Gov't expected to okay Peres plan for Eilat-Dead Sea Canal
'Peace Valley' plan includes mass expansion of tourism, agriculture, and manufacturing in Jordan Valley.
Vice Premier Shimon Peres will in two weeks present his proposals to the cabinet for the "Peace Valley" program for development of the border region between Israel, Jordan, and Palestinian Authority controlled areas.
At the center of Peres's "Peace Valley" plan is the building of the "Red-Dead" canal to run from the Israeli port city of Eilat on the Red Sea, 200 km to the Dead Sea.
The canal will drain 650 million cubic meters of water annually, and will serve to replenish the Dead Sea, which has been evaporating rapidly in recent years.
The canal will also lead to the construction of two artificial lakes in the Arava desert. Peres's plan calls for several hotels and holiday villages to be built along the banks of the lakes.
Peres's "Peace Valley" will require private funding and investors will receive allocations of land from Israel and Jordan.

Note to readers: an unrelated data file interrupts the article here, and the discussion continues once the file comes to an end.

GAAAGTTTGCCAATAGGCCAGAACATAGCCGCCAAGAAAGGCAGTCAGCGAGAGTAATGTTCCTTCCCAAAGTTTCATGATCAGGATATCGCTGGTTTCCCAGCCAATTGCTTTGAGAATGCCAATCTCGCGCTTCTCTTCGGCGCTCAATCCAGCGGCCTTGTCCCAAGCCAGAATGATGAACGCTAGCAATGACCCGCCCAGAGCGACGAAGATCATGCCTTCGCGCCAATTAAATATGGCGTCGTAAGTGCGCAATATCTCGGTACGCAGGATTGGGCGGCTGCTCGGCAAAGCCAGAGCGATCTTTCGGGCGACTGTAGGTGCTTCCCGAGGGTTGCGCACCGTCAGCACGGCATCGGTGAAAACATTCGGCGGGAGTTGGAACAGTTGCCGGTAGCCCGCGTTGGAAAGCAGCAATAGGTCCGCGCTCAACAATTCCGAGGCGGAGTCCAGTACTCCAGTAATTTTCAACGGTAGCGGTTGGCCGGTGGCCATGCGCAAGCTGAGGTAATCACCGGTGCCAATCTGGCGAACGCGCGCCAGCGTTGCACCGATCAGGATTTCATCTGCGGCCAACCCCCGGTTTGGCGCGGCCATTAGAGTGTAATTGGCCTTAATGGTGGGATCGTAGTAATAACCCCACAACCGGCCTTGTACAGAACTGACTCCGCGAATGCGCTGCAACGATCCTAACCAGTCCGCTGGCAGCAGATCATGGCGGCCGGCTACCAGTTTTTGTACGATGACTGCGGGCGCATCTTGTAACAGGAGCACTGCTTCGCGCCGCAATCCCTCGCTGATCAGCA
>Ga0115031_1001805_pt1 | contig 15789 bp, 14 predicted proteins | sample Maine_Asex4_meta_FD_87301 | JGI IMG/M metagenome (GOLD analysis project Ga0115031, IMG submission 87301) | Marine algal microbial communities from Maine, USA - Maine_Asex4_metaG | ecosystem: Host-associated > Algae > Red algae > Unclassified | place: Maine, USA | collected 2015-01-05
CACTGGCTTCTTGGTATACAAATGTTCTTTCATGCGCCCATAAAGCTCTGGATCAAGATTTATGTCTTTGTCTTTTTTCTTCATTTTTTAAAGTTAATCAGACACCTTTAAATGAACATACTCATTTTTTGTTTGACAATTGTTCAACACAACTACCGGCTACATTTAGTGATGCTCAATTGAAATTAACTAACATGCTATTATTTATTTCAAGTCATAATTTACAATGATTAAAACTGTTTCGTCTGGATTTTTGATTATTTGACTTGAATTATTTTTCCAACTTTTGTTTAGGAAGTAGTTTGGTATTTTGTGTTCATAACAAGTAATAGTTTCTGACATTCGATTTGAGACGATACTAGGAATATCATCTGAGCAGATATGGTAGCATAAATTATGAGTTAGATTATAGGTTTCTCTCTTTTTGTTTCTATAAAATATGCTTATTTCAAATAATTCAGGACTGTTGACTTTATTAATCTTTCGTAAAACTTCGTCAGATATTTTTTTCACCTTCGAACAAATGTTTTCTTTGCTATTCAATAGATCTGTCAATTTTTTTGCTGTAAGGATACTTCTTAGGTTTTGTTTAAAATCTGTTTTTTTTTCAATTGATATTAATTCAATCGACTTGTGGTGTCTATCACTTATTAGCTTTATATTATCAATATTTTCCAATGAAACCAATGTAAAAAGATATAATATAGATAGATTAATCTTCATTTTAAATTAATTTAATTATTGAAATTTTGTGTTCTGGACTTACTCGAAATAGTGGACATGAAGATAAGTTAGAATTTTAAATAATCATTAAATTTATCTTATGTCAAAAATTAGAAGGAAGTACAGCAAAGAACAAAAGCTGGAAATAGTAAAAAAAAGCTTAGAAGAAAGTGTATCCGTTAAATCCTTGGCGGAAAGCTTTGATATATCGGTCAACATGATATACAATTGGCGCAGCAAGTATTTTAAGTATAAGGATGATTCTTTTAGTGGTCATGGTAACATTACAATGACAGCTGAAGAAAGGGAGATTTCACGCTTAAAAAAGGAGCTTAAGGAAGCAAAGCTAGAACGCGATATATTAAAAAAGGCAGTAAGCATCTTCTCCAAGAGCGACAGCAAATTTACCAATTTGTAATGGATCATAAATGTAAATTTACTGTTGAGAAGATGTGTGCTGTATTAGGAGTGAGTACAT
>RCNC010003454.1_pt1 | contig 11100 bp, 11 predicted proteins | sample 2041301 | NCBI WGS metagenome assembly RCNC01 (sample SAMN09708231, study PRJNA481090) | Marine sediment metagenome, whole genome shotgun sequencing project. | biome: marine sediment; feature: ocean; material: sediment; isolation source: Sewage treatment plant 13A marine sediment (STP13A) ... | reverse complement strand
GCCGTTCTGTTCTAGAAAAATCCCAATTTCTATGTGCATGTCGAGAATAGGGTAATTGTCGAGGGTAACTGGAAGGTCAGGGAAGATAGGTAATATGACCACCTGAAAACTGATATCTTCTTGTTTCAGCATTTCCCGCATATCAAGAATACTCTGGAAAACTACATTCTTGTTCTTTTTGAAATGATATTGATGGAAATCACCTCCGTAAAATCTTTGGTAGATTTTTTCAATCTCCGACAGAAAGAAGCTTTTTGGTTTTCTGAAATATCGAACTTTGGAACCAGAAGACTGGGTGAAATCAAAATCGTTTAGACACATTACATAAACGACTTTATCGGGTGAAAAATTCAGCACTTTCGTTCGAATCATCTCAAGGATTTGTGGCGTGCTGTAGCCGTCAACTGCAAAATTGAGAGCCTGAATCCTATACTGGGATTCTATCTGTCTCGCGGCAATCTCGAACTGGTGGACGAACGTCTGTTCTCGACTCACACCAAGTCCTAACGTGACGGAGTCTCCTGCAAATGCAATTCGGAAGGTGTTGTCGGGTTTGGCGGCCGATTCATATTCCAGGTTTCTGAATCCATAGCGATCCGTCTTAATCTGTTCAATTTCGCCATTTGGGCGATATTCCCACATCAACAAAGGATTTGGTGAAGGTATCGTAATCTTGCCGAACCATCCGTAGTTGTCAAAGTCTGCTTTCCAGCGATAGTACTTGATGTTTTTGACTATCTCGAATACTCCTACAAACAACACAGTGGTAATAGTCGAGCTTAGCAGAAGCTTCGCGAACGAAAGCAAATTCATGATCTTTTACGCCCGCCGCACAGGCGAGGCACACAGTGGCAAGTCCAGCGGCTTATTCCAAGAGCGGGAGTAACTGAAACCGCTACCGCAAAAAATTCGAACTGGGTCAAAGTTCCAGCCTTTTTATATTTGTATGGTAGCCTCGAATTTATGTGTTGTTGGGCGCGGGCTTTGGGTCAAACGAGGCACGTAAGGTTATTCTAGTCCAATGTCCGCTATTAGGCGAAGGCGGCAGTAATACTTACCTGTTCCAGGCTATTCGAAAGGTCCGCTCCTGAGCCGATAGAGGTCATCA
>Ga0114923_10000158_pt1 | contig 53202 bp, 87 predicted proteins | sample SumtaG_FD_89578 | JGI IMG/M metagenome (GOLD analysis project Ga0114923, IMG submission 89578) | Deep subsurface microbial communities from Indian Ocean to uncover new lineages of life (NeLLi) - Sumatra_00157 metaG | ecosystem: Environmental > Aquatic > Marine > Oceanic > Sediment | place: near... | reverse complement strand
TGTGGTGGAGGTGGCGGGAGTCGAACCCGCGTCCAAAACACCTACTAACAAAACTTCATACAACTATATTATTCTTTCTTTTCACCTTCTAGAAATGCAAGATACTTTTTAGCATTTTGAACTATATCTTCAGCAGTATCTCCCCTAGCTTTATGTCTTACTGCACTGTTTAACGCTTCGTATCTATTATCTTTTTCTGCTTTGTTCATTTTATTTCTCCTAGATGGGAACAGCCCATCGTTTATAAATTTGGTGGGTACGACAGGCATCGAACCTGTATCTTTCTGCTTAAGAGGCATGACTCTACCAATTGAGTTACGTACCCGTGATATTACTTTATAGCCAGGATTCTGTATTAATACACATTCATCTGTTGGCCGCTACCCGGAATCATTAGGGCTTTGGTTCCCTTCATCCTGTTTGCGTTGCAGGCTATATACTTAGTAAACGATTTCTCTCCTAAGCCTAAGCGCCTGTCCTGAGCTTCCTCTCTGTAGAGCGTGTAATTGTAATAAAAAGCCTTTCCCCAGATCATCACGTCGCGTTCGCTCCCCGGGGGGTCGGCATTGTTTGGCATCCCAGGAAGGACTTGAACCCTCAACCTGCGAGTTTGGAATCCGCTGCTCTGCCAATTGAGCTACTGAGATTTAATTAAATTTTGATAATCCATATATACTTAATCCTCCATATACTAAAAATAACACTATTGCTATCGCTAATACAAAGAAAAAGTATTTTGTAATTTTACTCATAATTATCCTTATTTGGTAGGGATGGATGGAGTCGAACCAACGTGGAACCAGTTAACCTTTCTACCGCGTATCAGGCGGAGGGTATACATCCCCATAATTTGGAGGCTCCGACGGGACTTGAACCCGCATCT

Peres has recruited Israeli businessman Yitzhak Tshuva for the plan, and secured the support of King Abdullah of Jordan and Palestinian Authority Chairman Mahmoud Abbas. Peres is also looking to recruit international investors for the plan.
Peres also recommended a shared airport be built for Eilat and Aqaba, 3 km from Eilat on the Red Sea in Jordan.
Under the Peres plan, there would be greater cooperation between Israel and Jordan on the mining of copper in the Arava desert, expanded "pre-seasonal" desert agriculture programs, and greater development of the tourism industry in the area.
In addition, the plan includes a railroad line to run from Arabid in Jordan to Haifa in Israel, the construction of schools and shared research facilities in the Jordan Valley and the Yarmuch Valley in Jordan, and the building of an industrial area next to Jenin in the West Bank.
King Abdullah has called for the construction of an airport at the Dead Sea, to serve the export of agriculture from the area. Abdullah also stated his desire to see the Jordan Valley used as an agricultural trading market for the Arab world.